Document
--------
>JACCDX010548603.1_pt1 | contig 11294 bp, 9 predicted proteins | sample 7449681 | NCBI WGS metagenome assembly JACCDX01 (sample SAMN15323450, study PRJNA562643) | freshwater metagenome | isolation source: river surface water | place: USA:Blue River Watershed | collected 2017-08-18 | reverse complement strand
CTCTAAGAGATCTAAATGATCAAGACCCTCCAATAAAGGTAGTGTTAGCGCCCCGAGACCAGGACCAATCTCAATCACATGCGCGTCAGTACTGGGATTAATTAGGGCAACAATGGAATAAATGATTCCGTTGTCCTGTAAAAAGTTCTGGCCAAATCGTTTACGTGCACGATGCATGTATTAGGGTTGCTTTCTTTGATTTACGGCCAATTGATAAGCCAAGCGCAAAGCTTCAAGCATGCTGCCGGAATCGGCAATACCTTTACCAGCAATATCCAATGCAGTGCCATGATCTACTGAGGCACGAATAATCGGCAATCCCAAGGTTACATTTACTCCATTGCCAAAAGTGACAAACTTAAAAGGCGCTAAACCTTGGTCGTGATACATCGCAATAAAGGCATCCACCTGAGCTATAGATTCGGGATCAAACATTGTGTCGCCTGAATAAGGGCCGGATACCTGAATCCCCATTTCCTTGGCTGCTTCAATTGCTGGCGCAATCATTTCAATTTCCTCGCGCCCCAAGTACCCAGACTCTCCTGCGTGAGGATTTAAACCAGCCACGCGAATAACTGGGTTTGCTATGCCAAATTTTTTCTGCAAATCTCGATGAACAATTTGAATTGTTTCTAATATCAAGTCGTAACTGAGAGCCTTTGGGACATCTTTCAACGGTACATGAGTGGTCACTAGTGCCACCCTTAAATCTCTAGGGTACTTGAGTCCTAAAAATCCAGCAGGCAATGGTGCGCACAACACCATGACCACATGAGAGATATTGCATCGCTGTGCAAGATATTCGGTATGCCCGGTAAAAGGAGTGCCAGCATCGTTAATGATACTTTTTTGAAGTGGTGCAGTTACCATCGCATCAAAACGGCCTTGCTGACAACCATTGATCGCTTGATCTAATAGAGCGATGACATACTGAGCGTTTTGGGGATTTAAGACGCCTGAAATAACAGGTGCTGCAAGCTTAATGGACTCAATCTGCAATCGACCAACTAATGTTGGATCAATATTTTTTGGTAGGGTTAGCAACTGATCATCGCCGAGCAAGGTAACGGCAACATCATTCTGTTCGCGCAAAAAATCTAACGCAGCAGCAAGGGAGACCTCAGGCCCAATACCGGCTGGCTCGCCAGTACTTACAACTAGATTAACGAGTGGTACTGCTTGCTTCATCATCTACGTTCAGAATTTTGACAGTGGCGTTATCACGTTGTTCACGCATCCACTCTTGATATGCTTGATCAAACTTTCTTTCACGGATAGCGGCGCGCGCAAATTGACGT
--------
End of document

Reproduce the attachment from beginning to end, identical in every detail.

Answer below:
>JACCDX010548603.1_pt1 | contig 11294 bp, 9 predicted proteins | sample 7449681 | NCBI WGS metagenome assembly JACCDX01 (sample SAMN15323450, study PRJNA562643) | freshwater metagenome | isolation source: river surface water | place: USA:Blue River Watershed | collected 2017-08-18 | reverse complement strand
CTCTAAGAGATCTAAATGATCAAGACCCTCCAATAAAGGTAGTGTTAGCGCCCCGAGACCAGGACCAATCTCAATCACATGCGCGTCAGTACTGGGATTAATTAGGGCAACAATGGAATAAATGATTCCGTTGTCCTGTAAAAAGTTCTGGCCAAATCGTTTACGTGCACGATGCATGTATTAGGGTTGCTTTCTTTGATTTACGGCCAATTGATAAGCCAAGCGCAAAGCTTCAAGCATGCTGCCGGAATCGGCAATACCTTTACCAGCAATATCCAATGCAGTGCCATGATCTACTGAGGCACGAATAATCGGCAATCCCAAGGTTACATTTACTCCATTGCCAAAAGTGACAAACTTAAAAGGCGCTAAACCTTGGTCGTGATACATCGCAATAAAGGCATCCACCTGAGCTATAGATTCGGGATCAAACATTGTGTCGCCTGAATAAGGGCCGGATACCTGAATCCCCATTTCCTTGGCTGCTTCAATTGCTGGCGCAATCATTTCAATTTCCTCGCGCCCCAAGTACCCAGACTCTCCTGCGTGAGGATTTAAACCAGCCACGCGAATAACTGGGTTTGCTATGCCAAATTTTTTCTGCAAATCTCGATGAACAATTTGAATTGTTTCTAATATCAAGTCGTAACTGAGAGCCTTTGGGACATCTTTCAACGGTACATGAGTGGTCACTAGTGCCACCCTTAAATCTCTAGGGTACTTGAGTCCTAAAAATCCAGCAGGCAATGGTGCGCACAACACCATGACCACATGAGAGATATTGCATCGCTGTGCAAGATATTCGGTATGCCCGGTAAAAGGAGTGCCAGCATCGTTAATGATACTTTTTTGAAGTGGTGCAGTTACCATCGCATCAAAACGGCCTTGCTGACAACCATTGATCGCTTGATCTAATAGAGCGATGACATACTGAGCGTTTTGGGGATTTAAGACGCCTGAAATAACAGGTGCTGCAAGCTTAATGGACTCAATCTGCAATCGACCAACTAATGTTGGATCAATATTTTTTGGTAGGGTTAGCAACTGATCATCGCCGAGCAAGGTAACGGCAACATCATTCTGTTCGCGCAAAAAATCTAACGCAGCAGCAAGGGAGACCTCAGGCCCAATACCGGCTGGCTCGCCAGTACTTACAACTAGATTAACGAGTGGTACTGCTTGCTTCATCATCTACGTTCAGAATTTTGACAGTGGCGTTATCACGTTGTTCACGCATCCACTCTTGATATGCTTGATCAAACTTTCTTTCACGGATAGCGGCGCGCGCAAATTGACGT